Back in the Saddle – New Shoes too!

Today I got back out cycling. First time since the Christmas shutdown. I had three weeks of travel, and then came back with a gnarly chest cold. that kept me down for more than two weeks.

I know, I know, lots of excuses.

Today, I felt pretty good. Not much expectoration, and I have not needed any cold medicine for two days.

I also took the opportunity to mount the cleats on my new shoes. Back in December, I splurged on a new pair of riding shoes. Since I have wide feet, there are limited choices that fit. Pretty much the Sidi’s or the um, Sidi’s. (gulp, they are also about $200) My old shoes I bought with my bike, back in 2002, so they were 11+ years old, and were really not very supportive anymore.

I also bought new cleats. I have been a long time Look pedal and cleat user. But the cleats I bought are a little different They are designed to float a bit (several degrees). There are some that are more rigid, so you can tune your ride.

The new cleats mounted up easily, and the shoes fit well (still need to break in a bit).

The new cleats are a bit strange. It is much easier to get into the pedals with these cleats. Big bonus. But the floating feels weird. It almost feels like you are not clipped in. But you are, and you can stand up and pump the pedals.

I am going to have to get used to them, but I think I am going to like them.

The ride was an easy 15 miles. I felt pretty good, I didn’t push too hard. I probably could have stretched it to 20 miles or more, but I thought that caution was in store.

I can hardly wait to get out again.

Taking the plunge: Going VPS

Earlier this week, I learnt that my hosting provider, (MT) has been sold to GoDaddy. While they assured their customers that they would be independent, and that GoDaddy was trying to change their reputation, I know that it was just a matter of time before the douchebaggery of GoDaddy infected the ethos of MediaTemple.

I had used a shared hosting account that worked remarkably well. I have 9 domains and 5 active sites (and two test bed sites) on there, and have been pretty satisfied with performance, and extremely satisfied with their support. But I have gotten to a scale where being constrained by a normal hosting account was an annoyance. Several times I investigated the process to move to a VPS (virtual private server), and never took the plunge. Just too much effort.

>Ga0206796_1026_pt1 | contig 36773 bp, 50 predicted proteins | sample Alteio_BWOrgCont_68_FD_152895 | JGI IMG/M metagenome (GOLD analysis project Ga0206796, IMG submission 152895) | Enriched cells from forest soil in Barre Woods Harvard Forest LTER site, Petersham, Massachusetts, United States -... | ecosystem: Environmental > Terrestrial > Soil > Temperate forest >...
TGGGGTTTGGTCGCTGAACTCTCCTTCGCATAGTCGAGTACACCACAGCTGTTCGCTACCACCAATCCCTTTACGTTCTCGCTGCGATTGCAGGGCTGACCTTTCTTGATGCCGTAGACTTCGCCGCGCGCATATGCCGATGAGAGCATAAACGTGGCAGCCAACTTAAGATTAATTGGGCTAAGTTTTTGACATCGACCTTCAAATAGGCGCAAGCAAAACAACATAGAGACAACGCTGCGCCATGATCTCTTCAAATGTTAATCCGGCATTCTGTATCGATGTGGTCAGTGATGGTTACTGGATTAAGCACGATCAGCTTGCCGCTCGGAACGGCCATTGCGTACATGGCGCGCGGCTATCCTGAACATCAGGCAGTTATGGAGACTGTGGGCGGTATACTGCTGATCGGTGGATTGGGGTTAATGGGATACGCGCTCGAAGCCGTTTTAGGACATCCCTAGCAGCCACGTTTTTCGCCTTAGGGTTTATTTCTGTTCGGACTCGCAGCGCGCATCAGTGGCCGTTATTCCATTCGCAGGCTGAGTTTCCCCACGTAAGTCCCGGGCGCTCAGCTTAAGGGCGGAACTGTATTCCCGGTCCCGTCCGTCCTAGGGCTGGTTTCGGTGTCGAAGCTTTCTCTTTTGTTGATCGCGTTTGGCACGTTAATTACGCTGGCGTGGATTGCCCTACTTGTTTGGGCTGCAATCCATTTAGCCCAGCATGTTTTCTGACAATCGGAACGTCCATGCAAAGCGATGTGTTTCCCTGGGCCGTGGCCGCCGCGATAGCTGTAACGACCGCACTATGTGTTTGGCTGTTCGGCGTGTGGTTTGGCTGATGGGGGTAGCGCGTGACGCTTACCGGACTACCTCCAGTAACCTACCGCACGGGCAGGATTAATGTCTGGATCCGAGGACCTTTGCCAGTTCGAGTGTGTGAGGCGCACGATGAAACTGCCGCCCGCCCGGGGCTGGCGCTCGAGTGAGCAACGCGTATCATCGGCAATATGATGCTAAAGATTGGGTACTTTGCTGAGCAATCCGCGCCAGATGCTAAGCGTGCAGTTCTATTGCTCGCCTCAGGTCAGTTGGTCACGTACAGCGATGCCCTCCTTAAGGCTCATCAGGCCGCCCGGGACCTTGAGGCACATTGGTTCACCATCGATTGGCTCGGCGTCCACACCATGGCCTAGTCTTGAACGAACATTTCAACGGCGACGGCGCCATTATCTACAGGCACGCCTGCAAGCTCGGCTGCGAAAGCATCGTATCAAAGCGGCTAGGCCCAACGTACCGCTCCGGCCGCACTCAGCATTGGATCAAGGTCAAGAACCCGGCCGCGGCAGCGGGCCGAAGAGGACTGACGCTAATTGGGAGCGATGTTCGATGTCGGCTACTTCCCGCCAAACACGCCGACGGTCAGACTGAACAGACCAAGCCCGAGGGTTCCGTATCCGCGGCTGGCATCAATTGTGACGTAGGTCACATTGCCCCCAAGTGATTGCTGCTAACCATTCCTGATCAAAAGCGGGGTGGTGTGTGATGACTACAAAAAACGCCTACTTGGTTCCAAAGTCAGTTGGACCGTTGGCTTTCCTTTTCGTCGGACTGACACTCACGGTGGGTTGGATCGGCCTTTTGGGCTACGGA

The changes earlier this week pushed me over the edge. I have opened a VPS account at a smaller, highly recommended web host, A Small Orange. I am in the process of moving my main site, and getting all the bits and pieces set up the way I like. A few teething problems (like the DNS changes taking insanely long to propagate), and some incompatibilities in the PHP setup that I need to overcome, but in general I am satisfied.

Of course, I am a bit rusty on my unix mad skillz, so I am boning up on how to manage and configure a linux system. Fortunately out of the box, they set it up well, and it is pretty secure, so I am glad to inherit that state. The VPS uses the cPanel and WHM services to manage the bits and pieces, which is pretty standard, but foreign to me, so I am learning how to wrangle these tools (they are pretty damn slick though).

My goal for this weekend is to move my main site (which currently has a module that barfs, so I have to figure that out), and to get all the bits and pieces lined up. Should be fun. And I expect that performance will be better in the long run (or at least completely under my own control).

Lost an old friend, gained a new one

Last weekend, I posted about the demise of my faithful Swing-a-way can opener. I had that opener for probably 20 years. It had been a good kitchen tool, but it was finally wearing out.

The parent company, Amco, still sells the Swing-a-way opener, and I was going to go that route, but the reviews on Amazon were pretty negative. In a familiar story, Amco closed up their US operation, moved the production to china, and then import them back. As is often the case, this results in a slipping of quality.

Fortunately, there is a brand that is made in the USA, in the same factory as the old Swing-a-way can openers were made, and they have the same awesome quality. The new name is EZ-DUZ-IT, and for $7.59 Amazon delivered it to my door. That night, I needed to open a couple of cans of dog food, and I put the new opener on the cans, and it just breezed through them. Smooth action, clean cut, no missed spots. Heaven in a kitchen tool.

While I have a decade or two to see if it wears as well as my old Swing-a-way, I am hopeful for the future.

The real irony? Amco’s Swing-a-way, made in China was $8.99. The EZ DUZ IT – $7.59. Can’t beat that.